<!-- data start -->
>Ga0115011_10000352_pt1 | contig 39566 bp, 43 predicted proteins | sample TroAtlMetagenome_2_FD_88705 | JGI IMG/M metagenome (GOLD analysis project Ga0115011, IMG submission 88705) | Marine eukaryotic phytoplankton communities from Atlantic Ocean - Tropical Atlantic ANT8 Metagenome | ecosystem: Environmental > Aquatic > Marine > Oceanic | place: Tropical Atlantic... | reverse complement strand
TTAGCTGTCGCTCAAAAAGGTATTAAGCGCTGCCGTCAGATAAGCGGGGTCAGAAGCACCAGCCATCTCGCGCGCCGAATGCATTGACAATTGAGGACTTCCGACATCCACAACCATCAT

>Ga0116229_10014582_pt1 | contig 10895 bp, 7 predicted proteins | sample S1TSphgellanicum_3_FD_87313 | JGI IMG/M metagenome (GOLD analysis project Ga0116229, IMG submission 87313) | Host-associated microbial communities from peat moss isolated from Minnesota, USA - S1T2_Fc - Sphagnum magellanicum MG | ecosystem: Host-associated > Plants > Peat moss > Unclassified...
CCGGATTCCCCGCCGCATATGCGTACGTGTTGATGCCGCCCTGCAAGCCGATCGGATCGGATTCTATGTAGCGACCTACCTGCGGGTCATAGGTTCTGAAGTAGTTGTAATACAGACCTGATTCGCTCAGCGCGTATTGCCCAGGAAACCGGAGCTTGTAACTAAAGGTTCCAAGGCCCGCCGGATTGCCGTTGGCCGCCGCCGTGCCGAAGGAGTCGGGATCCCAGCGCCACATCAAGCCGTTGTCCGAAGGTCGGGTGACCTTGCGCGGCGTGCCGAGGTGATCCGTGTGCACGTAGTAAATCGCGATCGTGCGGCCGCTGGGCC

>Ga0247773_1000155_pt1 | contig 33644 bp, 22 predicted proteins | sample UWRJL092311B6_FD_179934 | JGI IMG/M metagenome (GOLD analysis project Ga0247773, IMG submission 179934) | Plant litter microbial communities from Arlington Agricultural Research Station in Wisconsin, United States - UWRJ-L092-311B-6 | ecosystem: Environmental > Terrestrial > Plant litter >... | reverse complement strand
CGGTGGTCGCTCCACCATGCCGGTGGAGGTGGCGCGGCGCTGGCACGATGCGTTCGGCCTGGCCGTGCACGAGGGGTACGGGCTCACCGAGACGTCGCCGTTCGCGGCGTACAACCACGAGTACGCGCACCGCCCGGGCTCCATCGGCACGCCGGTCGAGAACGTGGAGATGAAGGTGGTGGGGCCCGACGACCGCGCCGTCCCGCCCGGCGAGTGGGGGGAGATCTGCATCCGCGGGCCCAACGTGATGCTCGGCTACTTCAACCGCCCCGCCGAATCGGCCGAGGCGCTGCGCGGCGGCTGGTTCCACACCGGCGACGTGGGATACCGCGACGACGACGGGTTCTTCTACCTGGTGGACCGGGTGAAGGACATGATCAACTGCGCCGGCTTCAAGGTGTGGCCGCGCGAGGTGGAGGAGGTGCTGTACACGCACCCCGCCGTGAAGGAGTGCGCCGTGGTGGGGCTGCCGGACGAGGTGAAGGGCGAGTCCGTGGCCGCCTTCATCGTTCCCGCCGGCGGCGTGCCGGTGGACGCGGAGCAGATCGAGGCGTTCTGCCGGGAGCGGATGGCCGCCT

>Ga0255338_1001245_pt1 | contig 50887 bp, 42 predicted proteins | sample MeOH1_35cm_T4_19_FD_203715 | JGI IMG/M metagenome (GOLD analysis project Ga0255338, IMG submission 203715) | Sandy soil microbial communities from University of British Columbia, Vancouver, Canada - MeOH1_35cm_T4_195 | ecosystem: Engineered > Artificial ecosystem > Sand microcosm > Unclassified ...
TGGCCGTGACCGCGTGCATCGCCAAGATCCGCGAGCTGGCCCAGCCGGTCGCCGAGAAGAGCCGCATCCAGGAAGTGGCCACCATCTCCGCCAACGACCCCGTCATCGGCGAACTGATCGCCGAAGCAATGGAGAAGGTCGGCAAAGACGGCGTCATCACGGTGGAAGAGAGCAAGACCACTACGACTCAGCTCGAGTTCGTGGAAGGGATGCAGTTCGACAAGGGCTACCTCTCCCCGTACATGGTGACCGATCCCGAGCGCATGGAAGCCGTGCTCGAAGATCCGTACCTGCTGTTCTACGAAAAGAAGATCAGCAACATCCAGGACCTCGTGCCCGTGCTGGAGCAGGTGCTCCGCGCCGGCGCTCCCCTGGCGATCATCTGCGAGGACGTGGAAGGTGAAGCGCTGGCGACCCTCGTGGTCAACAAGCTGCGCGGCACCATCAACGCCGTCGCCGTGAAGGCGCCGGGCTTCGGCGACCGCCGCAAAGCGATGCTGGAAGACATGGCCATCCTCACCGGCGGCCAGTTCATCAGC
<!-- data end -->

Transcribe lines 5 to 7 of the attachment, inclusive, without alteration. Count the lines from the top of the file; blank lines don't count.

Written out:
>Ga0247773_1000155_pt1 | contig 33644 bp, 22 predicted proteins | sample UWRJL092311B6_FD_179934 | JGI IMG/M metagenome (GOLD analysis project Ga0247773, IMG submission 179934) | Plant litter microbial communities from Arlington Agricultural Research Station in Wisconsin, United States - UWRJ-L092-311B-6 | ecosystem: Environmental > Terrestrial > Plant litter >... | reverse complement strand
CGGTGGTCGCTCCACCATGCCGGTGGAGGTGGCGCGGCGCTGGCACGATGCGTTCGGCCTGGCCGTGCACGAGGGGTACGGGCTCACCGAGACGTCGCCGTTCGCGGCGTACAACCACGAGTACGCGCACCGCCCGGGCTCCATCGGCACGCCGGTCGAGAACGTGGAGATGAAGGTGGTGGGGCCCGACGACCGCGCCGTCCCGCCCGGCGAGTGGGGGGAGATCTGCATCCGCGGGCCCAACGTGATGCTCGGCTACTTCAACCGCCCCGCCGAATCGGCCGAGGCGCTGCGCGGCGGCTGGTTCCACACCGGCGACGTGGGATACCGCGACGACGACGGGTTCTTCTACCTGGTGGACCGGGTGAAGGACATGATCAACTGCGCCGGCTTCAAGGTGTGGCCGCGCGAGGTGGAGGAGGTGCTGTACACGCACCCCGCCGTGAAGGAGTGCGCCGTGGTGGGGCTGCCGGACGAGGTGAAGGGCGAGTCCGTGGCCGCCTTCATCGTTCCCGCCGGCGGCGTGCCGGTGGACGCGGAGCAGATCGAGGCGTTCTGCCGGGAGCGGATGGCCGCCT

>Ga0255338_1001245_pt1 | contig 50887 bp, 42 predicted proteins | sample MeOH1_35cm_T4_19_FD_203715 | JGI IMG/M metagenome (GOLD analysis project Ga0255338, IMG submission 203715) | Sandy soil microbial communities from University of British Columbia, Vancouver, Canada - MeOH1_35cm_T4_195 | ecosystem: Engineered > Artificial ecosystem > Sand microcosm > Unclassified ...